So you’ve purchased and installed SONAR X1 and now you’re ready to get in and start making music? Let us make it easy for you with free step by step videos that cover every step of the setup process for all versions of SONAR X1. Available any time you need it, the Get Started series on CakeTV is your on demand resource for the information you need presented in full HD. Watch as we show you everything from setting up your audio interface to recording a track, applying effects and everything in between!
Watch the full Get Started series here
Visit the Get Started with CakeTV page to watch individual videos on setting up your SONAR system.
One of the main features of SONAR X1 that has been revamped is Automation. The problem of accidentally clicking on the wrong envelope or node has been eliminated via the new Edit Filter control. SONAR’s Edit Filter allows you to choose the type of active data for editing. Each track in SONAR provides its own individual Edit Filter.
To choose a track’s editing data type, click its Edit Filter control and choose a type from the menu. You can also hover your mouse over the track and open the Tools HUD (press the middle mouse button or press T on your PC keyboard) to access the Edit Filter from there. Once chosen, the data type becomes active, and all other data types become inaccessible so that you don’t make accidental changes. For example, choosing Automation allows you to edit automation envelopes, but it doesn’t allow clip or audio transient editing.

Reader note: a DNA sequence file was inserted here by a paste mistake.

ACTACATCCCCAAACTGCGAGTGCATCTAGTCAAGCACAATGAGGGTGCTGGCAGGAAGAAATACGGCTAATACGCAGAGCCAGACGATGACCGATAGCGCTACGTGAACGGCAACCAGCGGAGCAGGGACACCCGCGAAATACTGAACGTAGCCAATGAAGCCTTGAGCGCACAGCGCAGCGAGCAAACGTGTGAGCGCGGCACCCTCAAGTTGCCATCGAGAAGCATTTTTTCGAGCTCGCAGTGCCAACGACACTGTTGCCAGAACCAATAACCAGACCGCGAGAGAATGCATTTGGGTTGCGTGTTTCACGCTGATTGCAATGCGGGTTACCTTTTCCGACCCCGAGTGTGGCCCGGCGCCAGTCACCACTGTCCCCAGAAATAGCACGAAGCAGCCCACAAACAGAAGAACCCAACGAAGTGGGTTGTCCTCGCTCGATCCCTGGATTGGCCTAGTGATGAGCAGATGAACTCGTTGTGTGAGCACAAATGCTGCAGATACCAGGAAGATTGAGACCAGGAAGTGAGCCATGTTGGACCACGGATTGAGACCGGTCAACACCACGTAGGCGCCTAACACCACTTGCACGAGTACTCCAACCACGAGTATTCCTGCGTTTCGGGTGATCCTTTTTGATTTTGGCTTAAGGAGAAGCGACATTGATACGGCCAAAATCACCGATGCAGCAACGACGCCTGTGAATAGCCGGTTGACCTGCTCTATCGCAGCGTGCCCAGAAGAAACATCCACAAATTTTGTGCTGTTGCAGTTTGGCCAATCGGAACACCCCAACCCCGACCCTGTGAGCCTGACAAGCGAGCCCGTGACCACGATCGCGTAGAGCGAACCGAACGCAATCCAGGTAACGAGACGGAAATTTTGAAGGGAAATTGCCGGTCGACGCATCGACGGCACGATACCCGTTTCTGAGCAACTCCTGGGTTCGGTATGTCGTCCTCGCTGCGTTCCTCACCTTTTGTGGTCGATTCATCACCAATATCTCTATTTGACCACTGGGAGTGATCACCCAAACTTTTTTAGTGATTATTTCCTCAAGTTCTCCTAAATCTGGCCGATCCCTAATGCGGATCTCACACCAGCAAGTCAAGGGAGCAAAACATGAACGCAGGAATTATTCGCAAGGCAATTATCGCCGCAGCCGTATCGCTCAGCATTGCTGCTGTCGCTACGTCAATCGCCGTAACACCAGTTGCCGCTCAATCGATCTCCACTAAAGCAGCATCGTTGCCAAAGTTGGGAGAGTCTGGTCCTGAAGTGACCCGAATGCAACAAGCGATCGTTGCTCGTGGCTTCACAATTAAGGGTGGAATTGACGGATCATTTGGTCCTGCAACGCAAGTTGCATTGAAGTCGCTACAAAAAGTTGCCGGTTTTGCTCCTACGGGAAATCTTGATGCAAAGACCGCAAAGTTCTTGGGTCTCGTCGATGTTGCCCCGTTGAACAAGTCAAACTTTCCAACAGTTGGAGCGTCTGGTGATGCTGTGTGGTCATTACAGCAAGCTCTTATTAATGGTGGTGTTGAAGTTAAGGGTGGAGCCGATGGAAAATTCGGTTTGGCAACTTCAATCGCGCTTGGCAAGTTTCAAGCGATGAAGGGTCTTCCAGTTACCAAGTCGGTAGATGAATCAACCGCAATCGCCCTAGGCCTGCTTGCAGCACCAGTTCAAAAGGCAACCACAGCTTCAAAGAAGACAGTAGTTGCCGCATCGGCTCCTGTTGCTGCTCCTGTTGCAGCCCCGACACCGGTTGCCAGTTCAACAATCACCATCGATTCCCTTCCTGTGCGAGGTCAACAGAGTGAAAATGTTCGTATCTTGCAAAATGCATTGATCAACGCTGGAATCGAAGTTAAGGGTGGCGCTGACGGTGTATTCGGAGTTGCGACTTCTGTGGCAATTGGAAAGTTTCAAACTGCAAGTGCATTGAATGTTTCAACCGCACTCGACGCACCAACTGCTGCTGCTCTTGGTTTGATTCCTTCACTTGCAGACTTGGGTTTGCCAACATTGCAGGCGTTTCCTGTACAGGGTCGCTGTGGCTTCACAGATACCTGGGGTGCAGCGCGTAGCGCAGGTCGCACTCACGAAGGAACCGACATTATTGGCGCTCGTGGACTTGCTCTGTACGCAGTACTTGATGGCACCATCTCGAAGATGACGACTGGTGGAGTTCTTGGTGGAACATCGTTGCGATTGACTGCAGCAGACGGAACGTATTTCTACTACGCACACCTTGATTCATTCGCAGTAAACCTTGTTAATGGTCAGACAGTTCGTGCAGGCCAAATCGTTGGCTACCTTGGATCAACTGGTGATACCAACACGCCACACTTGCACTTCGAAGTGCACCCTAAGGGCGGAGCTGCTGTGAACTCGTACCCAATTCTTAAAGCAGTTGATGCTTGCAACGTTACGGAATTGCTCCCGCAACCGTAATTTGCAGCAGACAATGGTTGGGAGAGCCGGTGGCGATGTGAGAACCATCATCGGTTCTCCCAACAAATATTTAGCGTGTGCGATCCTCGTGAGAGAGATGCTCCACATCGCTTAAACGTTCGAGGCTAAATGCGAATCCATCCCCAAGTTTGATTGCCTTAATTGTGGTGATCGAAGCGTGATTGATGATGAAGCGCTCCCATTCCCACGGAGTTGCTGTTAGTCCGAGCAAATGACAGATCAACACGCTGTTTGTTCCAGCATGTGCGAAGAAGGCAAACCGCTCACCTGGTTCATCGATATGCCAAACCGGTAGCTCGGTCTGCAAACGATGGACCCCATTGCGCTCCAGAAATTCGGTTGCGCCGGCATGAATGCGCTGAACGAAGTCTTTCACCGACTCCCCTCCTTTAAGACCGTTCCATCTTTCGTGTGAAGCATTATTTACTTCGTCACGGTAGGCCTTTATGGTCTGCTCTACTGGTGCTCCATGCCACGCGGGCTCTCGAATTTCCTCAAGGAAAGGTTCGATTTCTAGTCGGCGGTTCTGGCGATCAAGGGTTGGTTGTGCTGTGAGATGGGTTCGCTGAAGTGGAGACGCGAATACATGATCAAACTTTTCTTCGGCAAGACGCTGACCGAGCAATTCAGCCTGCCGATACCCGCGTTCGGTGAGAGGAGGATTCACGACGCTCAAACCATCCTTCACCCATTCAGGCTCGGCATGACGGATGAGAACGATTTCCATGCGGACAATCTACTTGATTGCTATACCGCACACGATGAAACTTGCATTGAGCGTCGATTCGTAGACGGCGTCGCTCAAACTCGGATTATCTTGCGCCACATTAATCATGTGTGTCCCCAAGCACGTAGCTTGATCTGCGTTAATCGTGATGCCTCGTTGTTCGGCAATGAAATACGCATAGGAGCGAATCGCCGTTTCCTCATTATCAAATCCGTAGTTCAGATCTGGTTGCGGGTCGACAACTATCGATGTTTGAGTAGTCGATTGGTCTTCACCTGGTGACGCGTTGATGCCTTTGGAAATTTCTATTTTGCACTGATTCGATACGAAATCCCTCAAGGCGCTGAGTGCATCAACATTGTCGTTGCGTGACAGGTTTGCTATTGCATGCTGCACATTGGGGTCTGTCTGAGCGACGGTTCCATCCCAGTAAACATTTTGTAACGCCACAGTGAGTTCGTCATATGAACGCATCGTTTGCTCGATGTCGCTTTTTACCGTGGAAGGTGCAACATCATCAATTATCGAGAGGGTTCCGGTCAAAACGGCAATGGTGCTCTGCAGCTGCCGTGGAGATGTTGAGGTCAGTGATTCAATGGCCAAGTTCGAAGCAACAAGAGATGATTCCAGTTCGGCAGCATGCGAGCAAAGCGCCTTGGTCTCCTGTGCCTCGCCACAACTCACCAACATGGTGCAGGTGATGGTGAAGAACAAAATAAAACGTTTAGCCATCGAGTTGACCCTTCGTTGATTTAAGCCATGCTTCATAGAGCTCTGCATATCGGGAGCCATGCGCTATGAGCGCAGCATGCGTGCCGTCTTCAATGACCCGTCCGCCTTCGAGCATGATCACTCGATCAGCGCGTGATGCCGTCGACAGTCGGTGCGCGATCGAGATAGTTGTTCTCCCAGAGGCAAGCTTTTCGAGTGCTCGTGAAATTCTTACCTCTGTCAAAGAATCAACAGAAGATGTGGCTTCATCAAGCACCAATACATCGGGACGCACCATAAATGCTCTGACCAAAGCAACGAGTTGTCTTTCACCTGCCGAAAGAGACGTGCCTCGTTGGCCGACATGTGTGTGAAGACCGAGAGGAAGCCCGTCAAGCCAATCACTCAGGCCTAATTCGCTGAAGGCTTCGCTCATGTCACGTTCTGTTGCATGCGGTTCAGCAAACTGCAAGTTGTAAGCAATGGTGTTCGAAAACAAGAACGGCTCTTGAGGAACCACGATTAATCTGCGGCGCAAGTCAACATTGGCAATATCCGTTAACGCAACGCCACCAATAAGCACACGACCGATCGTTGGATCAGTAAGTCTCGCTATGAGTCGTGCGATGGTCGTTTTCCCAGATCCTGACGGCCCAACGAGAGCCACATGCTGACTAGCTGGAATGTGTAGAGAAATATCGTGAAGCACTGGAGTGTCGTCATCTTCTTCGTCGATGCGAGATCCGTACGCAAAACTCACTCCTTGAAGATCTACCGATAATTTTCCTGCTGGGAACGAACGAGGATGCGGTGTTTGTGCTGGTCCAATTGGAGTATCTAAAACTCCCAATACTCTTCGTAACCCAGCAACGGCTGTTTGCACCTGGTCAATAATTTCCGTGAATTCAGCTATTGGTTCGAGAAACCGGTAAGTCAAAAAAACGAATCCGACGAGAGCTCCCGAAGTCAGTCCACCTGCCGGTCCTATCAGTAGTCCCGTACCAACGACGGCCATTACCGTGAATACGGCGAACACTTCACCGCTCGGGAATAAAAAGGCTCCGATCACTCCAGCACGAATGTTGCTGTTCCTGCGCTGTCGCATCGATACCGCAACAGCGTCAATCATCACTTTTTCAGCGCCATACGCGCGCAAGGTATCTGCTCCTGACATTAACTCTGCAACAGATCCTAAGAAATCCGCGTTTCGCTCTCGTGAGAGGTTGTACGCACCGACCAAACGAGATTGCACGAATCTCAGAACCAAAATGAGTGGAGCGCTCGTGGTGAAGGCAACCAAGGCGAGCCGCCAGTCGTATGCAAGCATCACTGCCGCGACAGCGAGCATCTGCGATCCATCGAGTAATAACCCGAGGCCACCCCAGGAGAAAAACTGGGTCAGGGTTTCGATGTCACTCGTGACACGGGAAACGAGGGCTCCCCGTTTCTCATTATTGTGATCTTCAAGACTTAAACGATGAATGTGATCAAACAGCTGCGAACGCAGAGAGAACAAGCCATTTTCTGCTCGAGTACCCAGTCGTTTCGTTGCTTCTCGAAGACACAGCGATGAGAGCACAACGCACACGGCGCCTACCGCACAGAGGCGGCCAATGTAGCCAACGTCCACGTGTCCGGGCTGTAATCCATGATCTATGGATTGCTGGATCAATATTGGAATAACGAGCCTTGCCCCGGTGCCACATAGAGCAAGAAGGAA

In addition, instead of using the track or Tools HUD to access the Edit Filter, you can Shift+click on a data type to quickly switch to that type for editing. For example, Shift+click on the background of a clip to choose Clip for the Edit Filter. And Shift+right-click switches back and forth between the last two data types. You should also be aware that inactive data can be displayed as either “ghosted” or not shown at all by choosing View > Display > Display Ghosted Data from the Track view menu. For a demonstration of the new Automation and Edit Filter features, watch the video below. Continue reading How to Automate Data Selections in SONAR X1 and Earlier Versions of SONAR
Whether you’re mixing down or pulling individual tracks for use with a collaborator, SONAR’s flexible export options make the process fast and simple. Continue reading SONAR X1- The DAW that plays well with others
In part two of the series let’s take a look at another crucial element for recording guitars, the microphone.
Just as a speaker plays a large role in the sound of an amp, the microphones used to record it are just as important to getting that tone into a recording. And just like speakers, all microphones have a different sound. Huge differences in sound can be heard even in mics that sell for the same price so experimentation is key when looking for a mic (or mics) to capture your golden tone. Continue reading Recording guitars- A survival guide pt2: Microphones, your DAW’s ears